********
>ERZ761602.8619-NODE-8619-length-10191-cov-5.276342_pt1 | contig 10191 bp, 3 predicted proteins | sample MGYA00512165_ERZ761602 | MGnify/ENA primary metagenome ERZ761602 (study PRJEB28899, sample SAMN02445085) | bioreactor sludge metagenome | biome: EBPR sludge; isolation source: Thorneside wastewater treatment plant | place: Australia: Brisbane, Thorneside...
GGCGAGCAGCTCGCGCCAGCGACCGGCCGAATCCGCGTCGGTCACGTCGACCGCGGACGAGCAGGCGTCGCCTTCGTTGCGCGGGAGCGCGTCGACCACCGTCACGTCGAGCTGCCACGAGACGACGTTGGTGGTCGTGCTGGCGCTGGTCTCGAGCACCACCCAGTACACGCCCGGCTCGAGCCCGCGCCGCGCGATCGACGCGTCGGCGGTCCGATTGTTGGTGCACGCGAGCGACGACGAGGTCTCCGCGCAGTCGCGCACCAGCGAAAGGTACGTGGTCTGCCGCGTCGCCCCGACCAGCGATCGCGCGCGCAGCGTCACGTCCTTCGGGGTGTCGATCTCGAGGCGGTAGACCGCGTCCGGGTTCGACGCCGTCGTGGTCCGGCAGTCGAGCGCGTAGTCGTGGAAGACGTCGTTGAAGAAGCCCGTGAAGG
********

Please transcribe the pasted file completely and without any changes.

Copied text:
>ERZ761602.8619-NODE-8619-length-10191-cov-5.276342_pt1 | contig 10191 bp, 3 predicted proteins | sample MGYA00512165_ERZ761602 | MGnify/ENA primary metagenome ERZ761602 (study PRJEB28899, sample SAMN02445085) | bioreactor sludge metagenome | biome: EBPR sludge; isolation source: Thorneside wastewater treatment plant | place: Australia: Brisbane, Thorneside...
GGCGAGCAGCTCGCGCCAGCGACCGGCCGAATCCGCGTCGGTCACGTCGACCGCGGACGAGCAGGCGTCGCCTTCGTTGCGCGGGAGCGCGTCGACCACCGTCACGTCGAGCTGCCACGAGACGACGTTGGTGGTCGTGCTGGCGCTGGTCTCGAGCACCACCCAGTACACGCCCGGCTCGAGCCCGCGCCGCGCGATCGACGCGTCGGCGGTCCGATTGTTGGTGCACGCGAGCGACGACGAGGTCTCCGCGCAGTCGCGCACCAGCGAAAGGTACGTGGTCTGCCGCGTCGCCCCGACCAGCGATCGCGCGCGCAGCGTCACGTCCTTCGGGGTGTCGATCTCGAGGCGGTAGACCGCGTCCGGGTTCGACGCCGTCGTGGTCCGGCAGTCGAGCGCGTAGTCGTGGAAGACGTCGTTGAAGAAGCCCGTGAAGG